During their work in the laboratory and on large computers, the researchers identified groups of genes which permit the calcified alga to prosper in water with a low phosphorous, iron or nitrogen content. Another gene set ensures that Ehux is not damaged even with an unusually high level of solar radiation. Uwe John: “This great genetic diversity will hopefully also permit the alga to cope with the current changes in the seas such as the rise in the water temperature and the carbon dioxide content.”

The genome data are now providing the AWI scientists the foundation for further detailed investigations. “We intend to understand how exactly the microalga reacts to the altered living conditions. For this purpose, we conduct gene expression studies, for example, which show how the increasing acidification of the ocean influences the metabolic processes inside the alga”, says Uwe John.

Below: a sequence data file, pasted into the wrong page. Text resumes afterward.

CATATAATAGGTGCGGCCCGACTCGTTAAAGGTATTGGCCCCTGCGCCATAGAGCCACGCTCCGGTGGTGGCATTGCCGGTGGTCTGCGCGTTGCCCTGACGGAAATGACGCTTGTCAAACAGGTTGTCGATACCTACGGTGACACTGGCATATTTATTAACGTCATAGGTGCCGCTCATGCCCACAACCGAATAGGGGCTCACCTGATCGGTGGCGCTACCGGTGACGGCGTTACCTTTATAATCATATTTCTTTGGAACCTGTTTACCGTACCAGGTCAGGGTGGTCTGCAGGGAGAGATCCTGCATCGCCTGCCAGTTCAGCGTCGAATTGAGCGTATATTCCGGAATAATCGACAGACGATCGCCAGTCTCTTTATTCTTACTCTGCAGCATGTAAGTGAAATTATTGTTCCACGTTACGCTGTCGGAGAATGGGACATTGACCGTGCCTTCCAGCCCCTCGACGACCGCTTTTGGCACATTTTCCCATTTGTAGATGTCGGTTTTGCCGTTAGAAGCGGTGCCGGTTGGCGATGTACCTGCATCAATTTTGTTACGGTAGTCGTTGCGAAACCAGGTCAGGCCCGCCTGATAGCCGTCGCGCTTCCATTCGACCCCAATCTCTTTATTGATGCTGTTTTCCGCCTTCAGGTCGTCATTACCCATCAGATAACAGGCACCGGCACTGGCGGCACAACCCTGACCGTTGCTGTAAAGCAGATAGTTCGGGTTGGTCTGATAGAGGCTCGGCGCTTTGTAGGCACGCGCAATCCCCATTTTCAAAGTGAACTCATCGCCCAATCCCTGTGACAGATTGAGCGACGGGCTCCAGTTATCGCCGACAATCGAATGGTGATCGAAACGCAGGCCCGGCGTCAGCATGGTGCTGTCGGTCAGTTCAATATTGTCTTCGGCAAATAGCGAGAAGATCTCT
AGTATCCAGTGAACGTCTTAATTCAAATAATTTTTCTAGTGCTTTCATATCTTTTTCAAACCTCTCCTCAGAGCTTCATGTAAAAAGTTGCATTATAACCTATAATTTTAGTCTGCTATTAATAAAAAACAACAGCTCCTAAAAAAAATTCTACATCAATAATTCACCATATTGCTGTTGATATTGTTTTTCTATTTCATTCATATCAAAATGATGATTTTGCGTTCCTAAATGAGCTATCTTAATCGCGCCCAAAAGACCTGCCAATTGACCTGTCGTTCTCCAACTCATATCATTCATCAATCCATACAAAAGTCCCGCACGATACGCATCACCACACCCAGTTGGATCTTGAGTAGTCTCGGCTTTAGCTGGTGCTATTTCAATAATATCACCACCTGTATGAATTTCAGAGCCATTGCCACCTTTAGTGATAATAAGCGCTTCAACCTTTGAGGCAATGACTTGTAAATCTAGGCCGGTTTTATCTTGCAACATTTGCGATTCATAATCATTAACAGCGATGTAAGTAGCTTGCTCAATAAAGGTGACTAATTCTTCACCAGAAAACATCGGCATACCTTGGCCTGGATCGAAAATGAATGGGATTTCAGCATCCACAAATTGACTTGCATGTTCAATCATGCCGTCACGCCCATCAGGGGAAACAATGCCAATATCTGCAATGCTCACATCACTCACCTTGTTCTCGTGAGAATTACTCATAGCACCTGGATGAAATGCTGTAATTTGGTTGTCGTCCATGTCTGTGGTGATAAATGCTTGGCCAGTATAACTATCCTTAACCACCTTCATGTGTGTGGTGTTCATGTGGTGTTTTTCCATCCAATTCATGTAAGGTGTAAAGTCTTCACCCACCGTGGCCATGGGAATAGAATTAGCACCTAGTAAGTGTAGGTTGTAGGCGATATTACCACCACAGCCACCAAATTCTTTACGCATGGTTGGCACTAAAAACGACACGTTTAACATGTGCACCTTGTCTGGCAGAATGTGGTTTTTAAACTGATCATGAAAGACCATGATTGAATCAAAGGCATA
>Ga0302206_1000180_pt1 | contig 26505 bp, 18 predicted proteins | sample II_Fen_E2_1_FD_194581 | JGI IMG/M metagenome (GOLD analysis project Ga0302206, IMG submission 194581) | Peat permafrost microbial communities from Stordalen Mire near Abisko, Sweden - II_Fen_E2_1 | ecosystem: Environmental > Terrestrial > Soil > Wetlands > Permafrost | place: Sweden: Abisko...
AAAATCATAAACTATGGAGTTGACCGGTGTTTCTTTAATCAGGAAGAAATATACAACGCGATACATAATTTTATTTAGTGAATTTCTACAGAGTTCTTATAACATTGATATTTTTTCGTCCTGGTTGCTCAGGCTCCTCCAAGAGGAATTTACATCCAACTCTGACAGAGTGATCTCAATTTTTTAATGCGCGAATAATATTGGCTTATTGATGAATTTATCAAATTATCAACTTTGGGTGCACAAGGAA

An insight into this area of Ehux genome research at the Alfred Wegener Institute is provided by Sebastian Rokitta‘s video introduction “Die Auswirkungen der Ozeanversauerung auf die Kalkalge Emiliania huxleyi“ on the AWI YouTube channel (link to the video:

Emiliania huxleyi
Emiliania huxleyi is a unicellular, calcifying microalga from the group of haptophyta (species of coccolithophorida) which, for example, is related to diatoms and brown algae. It reaches a diameter of five to ten thousandths of a millimeter (0.005 – 0.01 mm) and is therefore eight times smaller than the diameter of a human hair. Its cell wall is covered with a shield of calcified platelets which protects it from outside influences.
Emiliania huxleyi occurs in all oceans of the world, with the exception of the very cold Polar seas. The alga occurs primarily in very large quantities during the blooming period in spring and summer and during this period forms a substantial part of the sea plankton. Primarily during this period it counts among the most important primary producers in the ocean ecosystem.